Wednesday, August 3, 2005 12:29 PM CDT
DES MOINES (AP) — Food service giant Compass Group, which cooks for schools, museums, hospitals and corporations nationwide, unveiled a first-of-its kind purchasing policy aimed at reducing the use of antibiotics in pork production.
Released Tuesday, it comes just days after the U.S. Food and Drug Administration banned the use of Baytril in poultry because of concerns the drug could lead to antibiotic-resistant infections in people.

Compass’ new policy was drafted with the help of Virginia-based Smithfield Foods Inc., the nation’s largest pork producer, and the nonprofit group Environmental Defense.
It prohibits the purchase of pork in which antibiotics approved for human use, including penicillin, erythromycin, oxytetracycline and sulfamethazine, have been used to promote growth.
For years, medical professionals have been calling for a halt to the use of such antibiotics as a feed additive, said Dr. Patricia Quinlisk, state epidemiologist in Iowa, which leads the nation in pork production.
“That wasn’t a good enough reason to be using some of these antibiotics,” she said, adding that there can be valid reasons to treat sick animals with the drugs.
The concern is that the effectiveness of human antibiotics has been compromised.
“The biggest danger is that you would end up with an infection for which no antibiotics work,” Quinlisk said.
Of greatest concern are the kinds of infections that can pass from animals to people, including the foodborne illnesses campylobacter and salmonella, she said.
Becky Goldburg, senior biologist with Environmental Defense, said antibiotics in feed provide only the slimmest advantage to pork producers.
“If you give the pigs a good diet and manage them well and keep them in a clean environment, the antibiotics make little difference,” she said. “Antibiotics can be used as a crutch for mediocre management.”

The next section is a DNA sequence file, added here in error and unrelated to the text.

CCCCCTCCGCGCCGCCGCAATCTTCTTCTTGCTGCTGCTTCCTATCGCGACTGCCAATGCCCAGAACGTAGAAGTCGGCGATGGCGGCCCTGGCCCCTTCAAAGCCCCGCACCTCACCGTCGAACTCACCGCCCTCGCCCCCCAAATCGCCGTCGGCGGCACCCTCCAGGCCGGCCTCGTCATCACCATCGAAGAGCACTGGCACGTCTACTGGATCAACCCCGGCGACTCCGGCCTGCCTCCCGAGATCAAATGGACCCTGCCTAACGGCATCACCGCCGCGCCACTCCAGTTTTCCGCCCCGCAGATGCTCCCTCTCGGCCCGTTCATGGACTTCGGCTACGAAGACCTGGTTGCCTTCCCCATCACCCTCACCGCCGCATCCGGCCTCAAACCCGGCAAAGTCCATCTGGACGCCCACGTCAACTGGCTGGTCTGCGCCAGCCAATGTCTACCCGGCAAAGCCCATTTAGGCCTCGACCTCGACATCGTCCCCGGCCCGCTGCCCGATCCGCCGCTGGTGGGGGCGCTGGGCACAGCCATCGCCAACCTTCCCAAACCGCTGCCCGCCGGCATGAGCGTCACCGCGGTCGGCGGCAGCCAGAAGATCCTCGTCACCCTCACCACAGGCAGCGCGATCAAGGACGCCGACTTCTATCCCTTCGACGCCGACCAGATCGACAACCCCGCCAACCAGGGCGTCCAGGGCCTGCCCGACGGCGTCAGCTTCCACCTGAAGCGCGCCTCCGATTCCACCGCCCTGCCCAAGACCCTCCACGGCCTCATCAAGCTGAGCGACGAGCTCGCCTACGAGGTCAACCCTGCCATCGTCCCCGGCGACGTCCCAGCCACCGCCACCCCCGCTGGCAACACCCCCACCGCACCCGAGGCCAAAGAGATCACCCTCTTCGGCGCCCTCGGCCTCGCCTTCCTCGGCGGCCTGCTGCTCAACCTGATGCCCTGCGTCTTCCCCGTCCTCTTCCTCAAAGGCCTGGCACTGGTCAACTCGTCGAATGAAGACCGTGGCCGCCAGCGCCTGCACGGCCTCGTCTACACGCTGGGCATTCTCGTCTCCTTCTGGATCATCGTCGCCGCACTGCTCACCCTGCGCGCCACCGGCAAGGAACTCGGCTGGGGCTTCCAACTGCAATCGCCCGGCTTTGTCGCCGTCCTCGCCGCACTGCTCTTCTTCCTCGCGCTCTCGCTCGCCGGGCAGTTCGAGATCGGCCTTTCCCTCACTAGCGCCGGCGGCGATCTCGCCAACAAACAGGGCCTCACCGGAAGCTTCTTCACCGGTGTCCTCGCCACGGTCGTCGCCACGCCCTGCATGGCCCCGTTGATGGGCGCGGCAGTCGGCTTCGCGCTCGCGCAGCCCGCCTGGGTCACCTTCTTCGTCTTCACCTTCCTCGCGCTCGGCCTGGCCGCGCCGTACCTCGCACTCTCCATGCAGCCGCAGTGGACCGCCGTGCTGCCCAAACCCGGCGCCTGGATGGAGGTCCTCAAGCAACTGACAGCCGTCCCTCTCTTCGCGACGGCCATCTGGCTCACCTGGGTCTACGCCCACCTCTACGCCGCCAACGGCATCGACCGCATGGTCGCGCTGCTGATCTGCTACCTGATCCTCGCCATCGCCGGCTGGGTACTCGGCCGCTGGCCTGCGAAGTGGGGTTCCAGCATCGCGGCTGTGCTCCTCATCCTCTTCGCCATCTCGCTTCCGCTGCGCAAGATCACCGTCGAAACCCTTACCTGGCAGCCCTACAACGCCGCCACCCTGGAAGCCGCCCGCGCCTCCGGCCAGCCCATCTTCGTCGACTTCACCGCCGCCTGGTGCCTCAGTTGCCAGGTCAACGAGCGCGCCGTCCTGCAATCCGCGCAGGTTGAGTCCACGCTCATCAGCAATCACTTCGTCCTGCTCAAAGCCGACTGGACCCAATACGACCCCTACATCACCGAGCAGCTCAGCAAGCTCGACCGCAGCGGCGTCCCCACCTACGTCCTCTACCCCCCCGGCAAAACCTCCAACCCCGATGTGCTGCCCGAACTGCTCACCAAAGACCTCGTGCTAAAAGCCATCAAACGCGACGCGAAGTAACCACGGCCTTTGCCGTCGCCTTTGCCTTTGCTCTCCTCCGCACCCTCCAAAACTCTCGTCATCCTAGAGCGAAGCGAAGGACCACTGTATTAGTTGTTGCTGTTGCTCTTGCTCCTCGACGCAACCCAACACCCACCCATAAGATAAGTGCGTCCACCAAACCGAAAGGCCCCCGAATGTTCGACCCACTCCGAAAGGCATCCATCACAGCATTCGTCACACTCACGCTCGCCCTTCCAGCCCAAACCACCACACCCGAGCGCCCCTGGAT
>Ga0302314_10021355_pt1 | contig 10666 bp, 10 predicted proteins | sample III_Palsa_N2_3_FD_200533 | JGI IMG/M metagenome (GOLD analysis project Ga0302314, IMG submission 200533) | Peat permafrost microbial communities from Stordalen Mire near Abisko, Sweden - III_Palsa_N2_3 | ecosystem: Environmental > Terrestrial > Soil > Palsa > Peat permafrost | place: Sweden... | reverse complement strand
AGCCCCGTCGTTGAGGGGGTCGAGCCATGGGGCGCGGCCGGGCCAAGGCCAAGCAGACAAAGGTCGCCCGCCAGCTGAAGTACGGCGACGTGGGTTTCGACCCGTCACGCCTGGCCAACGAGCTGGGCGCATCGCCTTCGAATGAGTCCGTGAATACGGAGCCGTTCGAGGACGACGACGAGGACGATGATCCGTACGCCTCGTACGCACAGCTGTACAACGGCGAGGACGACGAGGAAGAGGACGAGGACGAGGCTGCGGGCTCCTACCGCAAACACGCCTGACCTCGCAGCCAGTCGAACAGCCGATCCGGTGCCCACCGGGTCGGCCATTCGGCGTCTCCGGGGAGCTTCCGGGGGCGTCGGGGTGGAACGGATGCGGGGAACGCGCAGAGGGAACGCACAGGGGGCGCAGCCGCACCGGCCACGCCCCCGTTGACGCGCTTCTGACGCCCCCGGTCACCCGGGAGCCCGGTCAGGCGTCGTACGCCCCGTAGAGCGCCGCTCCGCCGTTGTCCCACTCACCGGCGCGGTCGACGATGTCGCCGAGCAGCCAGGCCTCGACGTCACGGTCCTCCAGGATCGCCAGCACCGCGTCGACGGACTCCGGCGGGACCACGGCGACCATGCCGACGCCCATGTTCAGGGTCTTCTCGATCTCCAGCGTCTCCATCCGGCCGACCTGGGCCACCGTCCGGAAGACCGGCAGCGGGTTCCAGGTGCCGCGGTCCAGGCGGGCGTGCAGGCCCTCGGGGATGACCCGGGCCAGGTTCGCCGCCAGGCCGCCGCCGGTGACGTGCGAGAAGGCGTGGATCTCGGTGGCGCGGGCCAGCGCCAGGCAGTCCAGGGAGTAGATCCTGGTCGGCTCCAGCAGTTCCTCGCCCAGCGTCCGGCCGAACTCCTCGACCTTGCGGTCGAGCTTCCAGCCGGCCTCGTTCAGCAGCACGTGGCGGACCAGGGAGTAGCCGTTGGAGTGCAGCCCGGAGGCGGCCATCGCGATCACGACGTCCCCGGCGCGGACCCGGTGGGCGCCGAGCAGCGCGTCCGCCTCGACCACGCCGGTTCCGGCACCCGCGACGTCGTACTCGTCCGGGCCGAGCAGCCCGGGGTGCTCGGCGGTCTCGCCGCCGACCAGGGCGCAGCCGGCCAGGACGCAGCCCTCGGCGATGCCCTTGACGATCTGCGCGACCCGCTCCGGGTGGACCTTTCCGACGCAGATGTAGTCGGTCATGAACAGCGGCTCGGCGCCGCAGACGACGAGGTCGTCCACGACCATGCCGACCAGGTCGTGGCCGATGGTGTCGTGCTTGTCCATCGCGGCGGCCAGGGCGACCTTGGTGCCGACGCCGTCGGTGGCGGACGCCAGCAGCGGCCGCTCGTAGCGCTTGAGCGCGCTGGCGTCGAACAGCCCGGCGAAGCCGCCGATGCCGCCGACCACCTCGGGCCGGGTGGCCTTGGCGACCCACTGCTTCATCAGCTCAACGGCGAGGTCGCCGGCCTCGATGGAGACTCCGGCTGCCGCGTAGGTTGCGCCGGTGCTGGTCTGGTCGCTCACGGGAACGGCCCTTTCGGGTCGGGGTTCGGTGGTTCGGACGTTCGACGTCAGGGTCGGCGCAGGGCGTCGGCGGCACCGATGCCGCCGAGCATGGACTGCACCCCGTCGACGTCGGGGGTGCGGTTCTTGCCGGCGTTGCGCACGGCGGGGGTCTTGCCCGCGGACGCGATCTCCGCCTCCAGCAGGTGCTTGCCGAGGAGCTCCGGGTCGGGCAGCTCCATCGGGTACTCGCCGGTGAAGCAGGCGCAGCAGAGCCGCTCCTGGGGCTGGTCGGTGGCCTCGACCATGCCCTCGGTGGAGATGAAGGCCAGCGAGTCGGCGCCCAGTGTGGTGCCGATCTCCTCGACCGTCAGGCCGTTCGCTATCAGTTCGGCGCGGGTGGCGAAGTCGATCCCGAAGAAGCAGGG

The policy also requires Compass Group suppliers to report and reduce antibiotic usage over time, something that Smithfield Foods has been tracking, spokesman Dennis Treacy said in a statement.
The company began several years ago to limit antibiotic use and now reports the amount of feed-grade antibiotics per pound of pork sold.
Cheryl Queen, spokeswoman for Compass Group, said the policy is a good business move as consumers become more conscious of the food they eat.
“I think it’s consumer driven,” Queen said. “We are all looking at our diets. This is just a response to that.”
Compass Group restaurants and cafes, which also serve sports arenas, colleges and airports, use 30 million pounds of pork each year. With beef and chicken, the company uses 200 million pounds of meat each year.
Goldburg said she hopes the new policy “will raise awareness and affect consumer buying habits.”
Toby Fallsgraff, spokesman for the interest group Keep Antibiotics Working, said “that’s what we’d like to see — the idea that this is the first of its kind and won’t be the last of its kind.
“Other food service companies are going to say, ‘If a company as big as Compass can pull it off, then we’ll take the risk, too.’ It’s a good policy,” Fallsgraff said. “It’s healthy.”
Charlotte, N.C.-based Compass Group, The Americas Division, is the largest contract food service company with 152,000 employees throughout the United States, Canada and Latin America. It had revenues of $6.7 billion in fiscal 2004.